Wineries You Need to Visit in Santorini, Greece

The Santo Winery's balcony is the perfect spot from which to take in magnificent views of Santorini's caldera
The Santo Winery's balcony is the perfect spot from which to take in magnificent views of Santorini's caldera | © Mo Peerbacus / Alamy Stock Photo
Photo of Konstantina Pyrnokoki
4 November 2020

Santorini’s volcanic terrain and unique climate make for some of Greece’s best wine, including the sweet, bronze-coloured Vinsanto – an island staple.

Santorini’s long-standing wine-making tradition takes place in lush vineyards all over the island, but especially around the village of Megalochori, with family-run and state-of-the-art wineries to visit and prominent white-grape varieties to sample, like Assyrtiko, Athiri and Aidani. Embark on a wine-tasting adventure and try classic or rare labels at the island’s finest wineries.

Venetsanos, Caldera Megalochori

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View From Venetsanos Winery - Santorini
© Siddhartha Jain / Alamy Stock Photo
Built into a cliff above Athinios port, Venetsanos became Santorini’s first industrial winery in 1947. At a time when access to electricity was limited, engineer Giorgos Venetsanos employed gravity to process grapes through three floors until they emerged as wine that was piped to the harbour for export. This cliff-carved winery is worth a look for the design alone and is open to visitors. You can book a tour recounting the winery’s history, discover new winemaking techniques and finally sip the magnolia-scented Nykteri wine at Venetsanos’s Sunset Terrace, which doubles as a café serving Greek staples such as stuffed vine leaves.

Estate Argyros, Mesa Gonia

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Established by Georgios Argyros on a five-acre (2ha) vineyard in 1903, Estate Argyros has since grown significantly over the last century, now covering an area of nearly 65 acres (26ha). Today, the winery is run by Yannis Argyros, a fourth-generation vintner, who looks after vines that date as far back as the 1850s. Some of the grape varieties grown here are Assyrtiko, Aidani, Mandilaria, Mavrathiri and Voudomato, while dry-white and dessert wines are Argyros’s main draw. Make sure you taste the 20-year-old Vinsanto paired with the estate’s signature Vinsanto-infused chocolate treat.

Gavalas, Megalochori

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Family run for more than 300 years, Gavalas grows native and rare-grape varieties that produce exotic wines like the dry white Katsano, with a delicate flavour of honey and lemon, and the dry red Xenoloo, aged in French oak barrels for more than a year. The property’s one-hour guided tour, led by sommeliers and enologists, will teach you all about winemaking, as you walk through a stone tunnel that serves as a wine museum. Nine different wines are available for tasting.

Boutari, Megalochori

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Griechenland, Kykladen, Santorini, Megalochori, Weinkellerei Boutari
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Boutari was established in 1879 in the Macedonian highland town of Naoussa, while in the late 1980s, the company’s winemakers started exploring opportunities on Santorini. Since 1989, Santorini’s Boutari, housed in a beautiful white-domed building, has been one of the leading wineries on the island. Local white-grape varieties like Assyrtiko, Athiri and Aidani are cultivated in its vineyards; products include sweet wines like Vinsanto and red Ampeliastos, next to a new experimental wine every year. Wine tastings in five different languages and a guided tour of the property are on offer.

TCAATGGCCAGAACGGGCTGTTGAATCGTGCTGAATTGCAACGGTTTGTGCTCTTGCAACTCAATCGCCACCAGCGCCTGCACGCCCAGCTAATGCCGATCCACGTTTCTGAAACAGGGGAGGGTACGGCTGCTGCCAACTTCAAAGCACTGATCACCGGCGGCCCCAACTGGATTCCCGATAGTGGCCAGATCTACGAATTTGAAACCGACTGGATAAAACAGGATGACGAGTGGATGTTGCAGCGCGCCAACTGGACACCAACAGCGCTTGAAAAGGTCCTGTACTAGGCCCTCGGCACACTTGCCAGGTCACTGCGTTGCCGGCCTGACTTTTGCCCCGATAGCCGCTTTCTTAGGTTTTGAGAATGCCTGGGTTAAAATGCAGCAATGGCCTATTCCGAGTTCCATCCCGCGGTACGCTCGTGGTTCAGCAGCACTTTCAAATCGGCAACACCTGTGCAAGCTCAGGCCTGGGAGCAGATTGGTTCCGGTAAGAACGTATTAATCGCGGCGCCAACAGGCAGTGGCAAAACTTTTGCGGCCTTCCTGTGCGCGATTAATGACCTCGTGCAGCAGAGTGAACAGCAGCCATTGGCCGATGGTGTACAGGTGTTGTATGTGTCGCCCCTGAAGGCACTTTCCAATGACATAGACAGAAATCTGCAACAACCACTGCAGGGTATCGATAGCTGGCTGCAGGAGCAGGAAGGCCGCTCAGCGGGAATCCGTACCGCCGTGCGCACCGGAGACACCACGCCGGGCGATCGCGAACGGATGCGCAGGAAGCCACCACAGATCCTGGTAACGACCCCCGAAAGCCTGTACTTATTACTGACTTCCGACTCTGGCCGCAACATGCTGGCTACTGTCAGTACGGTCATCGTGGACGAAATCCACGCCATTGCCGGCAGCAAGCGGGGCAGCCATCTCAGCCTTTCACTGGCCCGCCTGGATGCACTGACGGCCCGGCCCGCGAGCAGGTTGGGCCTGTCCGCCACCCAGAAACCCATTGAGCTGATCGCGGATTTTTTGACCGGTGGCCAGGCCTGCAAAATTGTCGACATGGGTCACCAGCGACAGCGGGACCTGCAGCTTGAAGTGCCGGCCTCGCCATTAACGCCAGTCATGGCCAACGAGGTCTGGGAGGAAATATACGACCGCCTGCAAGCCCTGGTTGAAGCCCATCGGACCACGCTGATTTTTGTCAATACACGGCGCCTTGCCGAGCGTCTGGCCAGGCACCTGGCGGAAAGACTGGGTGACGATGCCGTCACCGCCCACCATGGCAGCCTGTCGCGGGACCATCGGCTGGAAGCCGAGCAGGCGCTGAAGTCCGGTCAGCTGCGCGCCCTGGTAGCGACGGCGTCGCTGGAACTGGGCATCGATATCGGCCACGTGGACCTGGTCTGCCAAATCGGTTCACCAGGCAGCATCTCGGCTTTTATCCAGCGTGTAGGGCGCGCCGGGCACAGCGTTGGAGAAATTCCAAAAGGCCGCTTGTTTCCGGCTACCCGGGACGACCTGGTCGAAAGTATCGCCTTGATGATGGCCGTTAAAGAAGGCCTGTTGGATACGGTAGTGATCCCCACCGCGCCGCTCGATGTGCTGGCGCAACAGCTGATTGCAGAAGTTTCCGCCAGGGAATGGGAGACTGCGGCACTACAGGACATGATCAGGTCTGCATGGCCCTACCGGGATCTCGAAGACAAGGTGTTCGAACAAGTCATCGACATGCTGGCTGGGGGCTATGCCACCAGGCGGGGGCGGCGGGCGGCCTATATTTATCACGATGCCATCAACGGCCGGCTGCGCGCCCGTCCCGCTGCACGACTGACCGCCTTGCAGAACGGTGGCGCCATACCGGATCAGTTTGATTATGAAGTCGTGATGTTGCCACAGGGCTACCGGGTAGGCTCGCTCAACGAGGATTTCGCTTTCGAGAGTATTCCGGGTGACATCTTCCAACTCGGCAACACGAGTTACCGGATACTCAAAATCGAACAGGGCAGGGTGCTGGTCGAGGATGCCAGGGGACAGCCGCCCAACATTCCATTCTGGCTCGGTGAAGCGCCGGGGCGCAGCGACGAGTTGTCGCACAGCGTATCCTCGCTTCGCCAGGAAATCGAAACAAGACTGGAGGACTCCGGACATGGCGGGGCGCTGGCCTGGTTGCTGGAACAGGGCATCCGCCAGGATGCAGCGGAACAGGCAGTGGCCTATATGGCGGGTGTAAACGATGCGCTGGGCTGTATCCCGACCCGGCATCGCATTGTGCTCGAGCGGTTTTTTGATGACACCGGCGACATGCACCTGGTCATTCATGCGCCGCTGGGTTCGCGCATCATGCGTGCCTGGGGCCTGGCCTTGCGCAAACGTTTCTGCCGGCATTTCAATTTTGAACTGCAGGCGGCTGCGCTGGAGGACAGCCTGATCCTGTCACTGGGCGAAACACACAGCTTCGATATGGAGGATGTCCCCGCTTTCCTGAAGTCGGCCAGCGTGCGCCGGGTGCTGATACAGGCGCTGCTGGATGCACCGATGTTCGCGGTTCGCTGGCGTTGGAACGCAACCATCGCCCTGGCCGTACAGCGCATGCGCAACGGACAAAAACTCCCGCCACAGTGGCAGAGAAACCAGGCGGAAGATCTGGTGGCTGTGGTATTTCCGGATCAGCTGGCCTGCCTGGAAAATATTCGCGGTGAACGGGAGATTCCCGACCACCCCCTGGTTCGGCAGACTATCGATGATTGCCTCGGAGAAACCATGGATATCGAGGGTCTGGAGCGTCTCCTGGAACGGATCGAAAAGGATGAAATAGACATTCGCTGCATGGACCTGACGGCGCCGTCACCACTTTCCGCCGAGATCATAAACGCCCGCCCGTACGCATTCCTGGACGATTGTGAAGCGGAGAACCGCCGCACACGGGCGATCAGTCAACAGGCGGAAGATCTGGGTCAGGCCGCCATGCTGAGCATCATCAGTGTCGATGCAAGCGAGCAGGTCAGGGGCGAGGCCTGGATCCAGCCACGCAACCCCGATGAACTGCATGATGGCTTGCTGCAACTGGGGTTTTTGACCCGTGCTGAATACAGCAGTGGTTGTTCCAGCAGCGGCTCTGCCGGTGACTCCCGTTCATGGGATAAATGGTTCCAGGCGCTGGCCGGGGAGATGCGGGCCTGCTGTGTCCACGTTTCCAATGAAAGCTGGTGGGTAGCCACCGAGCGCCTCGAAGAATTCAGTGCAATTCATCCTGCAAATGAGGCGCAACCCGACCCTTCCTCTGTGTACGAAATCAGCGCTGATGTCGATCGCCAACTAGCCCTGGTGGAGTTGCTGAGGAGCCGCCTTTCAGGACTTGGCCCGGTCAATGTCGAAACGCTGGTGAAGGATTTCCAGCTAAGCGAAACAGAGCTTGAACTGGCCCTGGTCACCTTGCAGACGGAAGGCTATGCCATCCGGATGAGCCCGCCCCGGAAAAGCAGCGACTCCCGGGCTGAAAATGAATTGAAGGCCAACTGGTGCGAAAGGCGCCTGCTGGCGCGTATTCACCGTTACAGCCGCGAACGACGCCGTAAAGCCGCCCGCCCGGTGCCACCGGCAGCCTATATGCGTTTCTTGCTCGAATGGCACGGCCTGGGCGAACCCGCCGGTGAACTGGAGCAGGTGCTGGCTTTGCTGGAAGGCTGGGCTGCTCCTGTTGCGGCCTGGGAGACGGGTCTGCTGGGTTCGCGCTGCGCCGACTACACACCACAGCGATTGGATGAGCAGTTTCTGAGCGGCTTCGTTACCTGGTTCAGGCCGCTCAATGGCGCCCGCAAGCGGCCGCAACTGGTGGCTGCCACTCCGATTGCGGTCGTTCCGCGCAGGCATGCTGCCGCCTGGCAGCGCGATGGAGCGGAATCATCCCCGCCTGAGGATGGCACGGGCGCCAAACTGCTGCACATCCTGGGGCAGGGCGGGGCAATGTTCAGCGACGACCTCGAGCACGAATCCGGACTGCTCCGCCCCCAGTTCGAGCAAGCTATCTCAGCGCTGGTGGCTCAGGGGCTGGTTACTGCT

Vassaltis, Vourvoulos-Oia

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A recent addition to Santorini’s viticulture scene, Vassaltis was created by Yannis Valambous, a former financier in London who decided to invest in a winery that favours quality over quantity. Vassaltis’s first wines were released in 2015; ever since, he’s been producing the usual Assyrtiko and Aidani wines, as well as Nassitis, a blended white made of Athiri, Aidani and Assyrtiko. Book a wine-tasting session and try Vassaltis’s premium Plethora and Gramina labels, wonderfully paired with ceviche, tiraditos or tartare of Greek fish.

SantoWines, Pyrgos

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Wine tasting at santo wines winery Santorini
© mikehanney1983 / Stockimo / Alamy Stock Photo
The SantoWines union has been safeguarding Santorini’s wine production since 1947. The Santo winery opened in 1992; straddling different levels, its cutting-edge design allows the vineyards to be cultivated as naturally as possible thanks to gravity. Guided tours of the winery and wine tastings are on offer, while events are regularly hosted on Santo’s sophisticated terrace. Don’t leave without trying the Vin de Liqueur, a liqueur version of the classic Vinsanto.

Art Space, Exo Gonia

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Santo’s hipper counterpart, Art Space, is also worth a visit. The establishment housed SantoWines’ first winery until 1952. In 1999, owner Nikolaos Argyros’s son Antonis reopened it as a modern winery, art gallery and museum, built in an underground cave that’s surrounded by a thick layer of pumice. Artefacts of the old winery abound and along with the modern Greek art on display in this characterful building, you’ll also find a contemporary winery and high-quality island tipples to try.
These recommendations were updated on November 4, 2020 to keep your travel plans fresh.

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